This is both to the film’s success and detriment because, while a lot of fun in a mainstream It’s a Disaster sort of way, Silent Night is very blunt in its delivery. To its credit, however, it’s not preachy. Art’s refusal to ignore the elephant in the room is less an admonishment than it is a statement of fact. The film is less a cautionary tale than it is a portrayal of the tone-deaf way those who’ve done nothing to even admit there’s a problem now will continue doing so or shift the blame elsewhere without batting an eye. And why not? It’s too late for a last second comeback. Why wallow in your nightmarish reality when you can simply embrace it and manufacture a joyful goodbye instead?
Griffin never confirms as far as I remember, but I’m honestly not sure it even is Christmas at all. We’re talking about affluent, (mostly) vapid souls trying to put on a happy face opposite extinction. Wouldn’t they just pretend for the sake of placating the kids with gifts they won’t even be able to play with? It’s a thought that opens its own can of worms as these friends converge at Nell’s mother’s mansion to remember better times and inevitably dredge up some bad ones along the way. Because if this is the end, why not act on impulses you’ve been too afraid to admit before? Declare love for someone who isn’t your spouse. Get drunk to numb yourself from obvious truths. And tell your bratty kids off.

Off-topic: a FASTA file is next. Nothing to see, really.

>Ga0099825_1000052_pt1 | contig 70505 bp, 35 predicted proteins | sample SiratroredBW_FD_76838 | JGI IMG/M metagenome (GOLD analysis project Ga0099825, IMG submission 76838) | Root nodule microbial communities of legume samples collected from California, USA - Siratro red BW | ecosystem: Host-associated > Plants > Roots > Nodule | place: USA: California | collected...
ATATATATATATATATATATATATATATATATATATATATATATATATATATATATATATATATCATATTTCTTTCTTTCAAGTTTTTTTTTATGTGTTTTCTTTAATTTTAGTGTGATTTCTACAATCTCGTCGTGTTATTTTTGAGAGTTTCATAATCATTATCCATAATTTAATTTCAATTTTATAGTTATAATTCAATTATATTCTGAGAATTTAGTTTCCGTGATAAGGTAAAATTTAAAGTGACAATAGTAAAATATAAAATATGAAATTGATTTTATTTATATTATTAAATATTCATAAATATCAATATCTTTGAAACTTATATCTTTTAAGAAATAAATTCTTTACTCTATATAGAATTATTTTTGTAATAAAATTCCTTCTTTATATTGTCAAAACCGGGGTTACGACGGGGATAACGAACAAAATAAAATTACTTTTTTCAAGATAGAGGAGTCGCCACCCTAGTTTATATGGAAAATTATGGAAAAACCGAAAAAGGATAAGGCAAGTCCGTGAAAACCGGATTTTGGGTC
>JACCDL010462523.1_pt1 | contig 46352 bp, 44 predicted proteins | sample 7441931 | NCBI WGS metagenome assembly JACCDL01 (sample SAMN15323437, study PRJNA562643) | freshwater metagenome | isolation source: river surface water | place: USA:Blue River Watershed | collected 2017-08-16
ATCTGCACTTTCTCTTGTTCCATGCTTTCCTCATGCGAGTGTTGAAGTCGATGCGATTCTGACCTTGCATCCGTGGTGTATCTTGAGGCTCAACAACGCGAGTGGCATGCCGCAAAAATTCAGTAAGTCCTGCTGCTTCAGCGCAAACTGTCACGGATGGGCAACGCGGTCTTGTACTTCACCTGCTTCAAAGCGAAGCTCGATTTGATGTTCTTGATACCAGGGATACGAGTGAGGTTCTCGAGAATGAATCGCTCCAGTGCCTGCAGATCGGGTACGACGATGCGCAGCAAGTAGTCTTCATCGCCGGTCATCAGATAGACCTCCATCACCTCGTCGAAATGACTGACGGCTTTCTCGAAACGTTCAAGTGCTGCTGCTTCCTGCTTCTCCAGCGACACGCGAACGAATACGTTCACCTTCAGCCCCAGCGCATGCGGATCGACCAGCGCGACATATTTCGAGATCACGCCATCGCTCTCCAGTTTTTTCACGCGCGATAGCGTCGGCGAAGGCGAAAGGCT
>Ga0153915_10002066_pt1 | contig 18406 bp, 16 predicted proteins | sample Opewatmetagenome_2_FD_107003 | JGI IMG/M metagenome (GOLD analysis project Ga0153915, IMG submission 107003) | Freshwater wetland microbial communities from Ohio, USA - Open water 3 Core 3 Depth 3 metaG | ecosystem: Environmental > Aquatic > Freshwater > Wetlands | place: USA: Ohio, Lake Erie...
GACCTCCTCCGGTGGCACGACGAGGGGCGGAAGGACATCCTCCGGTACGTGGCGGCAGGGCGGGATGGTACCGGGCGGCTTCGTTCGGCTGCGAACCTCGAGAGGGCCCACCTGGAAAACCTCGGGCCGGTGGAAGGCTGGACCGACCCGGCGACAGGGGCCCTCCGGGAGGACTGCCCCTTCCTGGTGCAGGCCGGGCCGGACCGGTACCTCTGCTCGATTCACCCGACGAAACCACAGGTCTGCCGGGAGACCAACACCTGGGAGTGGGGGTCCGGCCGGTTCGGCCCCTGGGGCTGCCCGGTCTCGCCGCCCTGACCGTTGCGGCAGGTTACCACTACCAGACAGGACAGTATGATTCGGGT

It’s an impeccably compiled cast of familiar British faces with the acting chops to both earn a laugh and sympathy (even if all but maybe two characters are legitimately sympathetic). Knightley and Goode are the consummate hosts doing their very best not to ruin the façade of ignorance. Annabelle Wallis‘ Sandra is a monster of materialism with Rufus Jones as her pushover husband Tony and Davida McKenzie as their Veruca Salt of a demon spawn Kitty. The other two old chums are Lucy Punch‘s Bella and Sope Dirisu‘s James with their “outsider” partners in Kirby Howell-Baptiste‘s Alex and Lily-Rose Depp‘s Sophie respectively. The latter two can’t help but earn empathy due to Alex dealing with Bella’s newly unchecked apathy and Sophie being reminded how she’s never quite belonged.